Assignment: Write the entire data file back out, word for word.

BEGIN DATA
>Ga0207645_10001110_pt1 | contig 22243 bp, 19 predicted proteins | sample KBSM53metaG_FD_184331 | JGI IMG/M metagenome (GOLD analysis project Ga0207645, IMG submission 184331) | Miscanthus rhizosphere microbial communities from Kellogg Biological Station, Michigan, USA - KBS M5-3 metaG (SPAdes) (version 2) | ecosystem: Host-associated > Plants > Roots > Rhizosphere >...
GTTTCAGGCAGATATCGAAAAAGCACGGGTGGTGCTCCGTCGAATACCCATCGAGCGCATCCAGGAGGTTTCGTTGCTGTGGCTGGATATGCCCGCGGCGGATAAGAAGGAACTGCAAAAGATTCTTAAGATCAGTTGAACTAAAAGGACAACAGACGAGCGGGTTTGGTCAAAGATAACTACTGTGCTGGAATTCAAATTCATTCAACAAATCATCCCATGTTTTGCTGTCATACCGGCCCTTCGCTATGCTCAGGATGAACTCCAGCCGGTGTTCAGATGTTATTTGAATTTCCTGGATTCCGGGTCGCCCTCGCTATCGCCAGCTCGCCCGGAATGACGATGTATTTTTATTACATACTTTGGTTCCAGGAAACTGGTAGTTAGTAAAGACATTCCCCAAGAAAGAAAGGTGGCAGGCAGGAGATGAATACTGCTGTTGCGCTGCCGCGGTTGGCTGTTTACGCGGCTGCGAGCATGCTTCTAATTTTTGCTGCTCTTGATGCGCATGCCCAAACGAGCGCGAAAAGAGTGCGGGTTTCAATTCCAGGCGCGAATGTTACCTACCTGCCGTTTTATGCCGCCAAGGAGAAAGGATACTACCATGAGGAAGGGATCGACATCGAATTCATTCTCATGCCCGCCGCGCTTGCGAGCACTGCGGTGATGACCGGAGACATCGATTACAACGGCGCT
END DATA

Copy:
>Ga0207645_10001110_pt1 | contig 22243 bp, 19 predicted proteins | sample KBSM53metaG_FD_184331 | JGI IMG/M metagenome (GOLD analysis project Ga0207645, IMG submission 184331) | Miscanthus rhizosphere microbial communities from Kellogg Biological Station, Michigan, USA - KBS M5-3 metaG (SPAdes) (version 2) | ecosystem: Host-associated > Plants > Roots > Rhizosphere >...
GTTTCAGGCAGATATCGAAAAAGCACGGGTGGTGCTCCGTCGAATACCCATCGAGCGCATCCAGGAGGTTTCGTTGCTGTGGCTGGATATGCCCGCGGCGGATAAGAAGGAACTGCAAAAGATTCTTAAGATCAGTTGAACTAAAAGGACAACAGACGAGCGGGTTTGGTCAAAGATAACTACTGTGCTGGAATTCAAATTCATTCAACAAATCATCCCATGTTTTGCTGTCATACCGGCCCTTCGCTATGCTCAGGATGAACTCCAGCCGGTGTTCAGATGTTATTTGAATTTCCTGGATTCCGGGTCGCCCTCGCTATCGCCAGCTCGCCCGGAATGACGATGTATTTTTATTACATACTTTGGTTCCAGGAAACTGGTAGTTAGTAAAGACATTCCCCAAGAAAGAAAGGTGGCAGGCAGGAGATGAATACTGCTGTTGCGCTGCCGCGGTTGGCTGTTTACGCGGCTGCGAGCATGCTTCTAATTTTTGCTGCTCTTGATGCGCATGCCCAAACGAGCGCGAAAAGAGTGCGGGTTTCAATTCCAGGCGCGAATGTTACCTACCTGCCGTTTTATGCCGCCAAGGAGAAAGGATACTACCATGAGGAAGGGATCGACATCGAATTCATTCTCATGCCCGCCGCGCTTGCGAGCACTGCGGTGATGACCGGAGACATCGATTACAACGGCGCT